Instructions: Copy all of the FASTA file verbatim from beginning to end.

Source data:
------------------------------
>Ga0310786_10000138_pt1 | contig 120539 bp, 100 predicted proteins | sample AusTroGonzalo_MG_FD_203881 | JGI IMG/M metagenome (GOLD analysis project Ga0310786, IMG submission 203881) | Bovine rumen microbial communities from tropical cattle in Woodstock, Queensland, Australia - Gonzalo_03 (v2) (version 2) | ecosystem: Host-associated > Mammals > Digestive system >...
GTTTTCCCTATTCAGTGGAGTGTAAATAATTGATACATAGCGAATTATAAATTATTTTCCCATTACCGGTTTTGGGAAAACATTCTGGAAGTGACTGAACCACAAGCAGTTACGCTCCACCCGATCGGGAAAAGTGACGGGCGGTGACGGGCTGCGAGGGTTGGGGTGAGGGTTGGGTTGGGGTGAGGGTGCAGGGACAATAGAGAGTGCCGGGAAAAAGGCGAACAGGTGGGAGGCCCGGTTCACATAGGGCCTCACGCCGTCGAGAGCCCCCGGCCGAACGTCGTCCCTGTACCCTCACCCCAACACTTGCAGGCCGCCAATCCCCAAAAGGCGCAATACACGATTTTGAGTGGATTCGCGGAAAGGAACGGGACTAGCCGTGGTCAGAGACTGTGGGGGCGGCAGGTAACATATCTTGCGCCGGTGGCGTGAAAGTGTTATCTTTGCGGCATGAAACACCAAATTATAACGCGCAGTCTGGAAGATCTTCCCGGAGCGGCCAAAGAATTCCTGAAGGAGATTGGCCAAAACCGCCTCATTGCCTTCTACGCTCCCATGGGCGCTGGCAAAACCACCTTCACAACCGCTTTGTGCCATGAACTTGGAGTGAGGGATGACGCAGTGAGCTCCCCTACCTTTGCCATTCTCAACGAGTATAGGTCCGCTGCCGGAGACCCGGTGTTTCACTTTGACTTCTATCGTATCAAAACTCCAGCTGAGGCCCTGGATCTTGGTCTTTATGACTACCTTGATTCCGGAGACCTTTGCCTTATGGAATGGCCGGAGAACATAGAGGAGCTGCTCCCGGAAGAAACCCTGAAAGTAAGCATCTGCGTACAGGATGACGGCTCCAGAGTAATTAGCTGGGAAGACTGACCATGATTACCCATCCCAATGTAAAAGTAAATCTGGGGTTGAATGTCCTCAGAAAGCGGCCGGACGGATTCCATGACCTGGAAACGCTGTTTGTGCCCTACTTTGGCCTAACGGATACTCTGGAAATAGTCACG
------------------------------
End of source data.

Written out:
>Ga0310786_10000138_pt1 | contig 120539 bp, 100 predicted proteins | sample AusTroGonzalo_MG_FD_203881 | JGI IMG/M metagenome (GOLD analysis project Ga0310786, IMG submission 203881) | Bovine rumen microbial communities from tropical cattle in Woodstock, Queensland, Australia - Gonzalo_03 (v2) (version 2) | ecosystem: Host-associated > Mammals > Digestive system >...
GTTTTCCCTATTCAGTGGAGTGTAAATAATTGATACATAGCGAATTATAAATTATTTTCCCATTACCGGTTTTGGGAAAACATTCTGGAAGTGACTGAACCACAAGCAGTTACGCTCCACCCGATCGGGAAAAGTGACGGGCGGTGACGGGCTGCGAGGGTTGGGGTGAGGGTTGGGTTGGGGTGAGGGTGCAGGGACAATAGAGAGTGCCGGGAAAAAGGCGAACAGGTGGGAGGCCCGGTTCACATAGGGCCTCACGCCGTCGAGAGCCCCCGGCCGAACGTCGTCCCTGTACCCTCACCCCAACACTTGCAGGCCGCCAATCCCCAAAAGGCGCAATACACGATTTTGAGTGGATTCGCGGAAAGGAACGGGACTAGCCGTGGTCAGAGACTGTGGGGGCGGCAGGTAACATATCTTGCGCCGGTGGCGTGAAAGTGTTATCTTTGCGGCATGAAACACCAAATTATAACGCGCAGTCTGGAAGATCTTCCCGGAGCGGCCAAAGAATTCCTGAAGGAGATTGGCCAAAACCGCCTCATTGCCTTCTACGCTCCCATGGGCGCTGGCAAAACCACCTTCACAACCGCTTTGTGCCATGAACTTGGAGTGAGGGATGACGCAGTGAGCTCCCCTACCTTTGCCATTCTCAACGAGTATAGGTCCGCTGCCGGAGACCCGGTGTTTCACTTTGACTTCTATCGTATCAAAACTCCAGCTGAGGCCCTGGATCTTGGTCTTTATGACTACCTTGATTCCGGAGACCTTTGCCTTATGGAATGGCCGGAGAACATAGAGGAGCTGCTCCCGGAAGAAACCCTGAAAGTAAGCATCTGCGTACAGGATGACGGCTCCAGAGTAATTAGCTGGGAAGACTGACCATGATTACCCATCCCAATGTAAAAGTAAATCTGGGGTTGAATGTCCTCAGAAAGCGGCCGGACGGATTCCATGACCTGGAAACGCTGTTTGTGCCCTACTTTGGCCTAACGGATACTCTGGAAATAGTCACG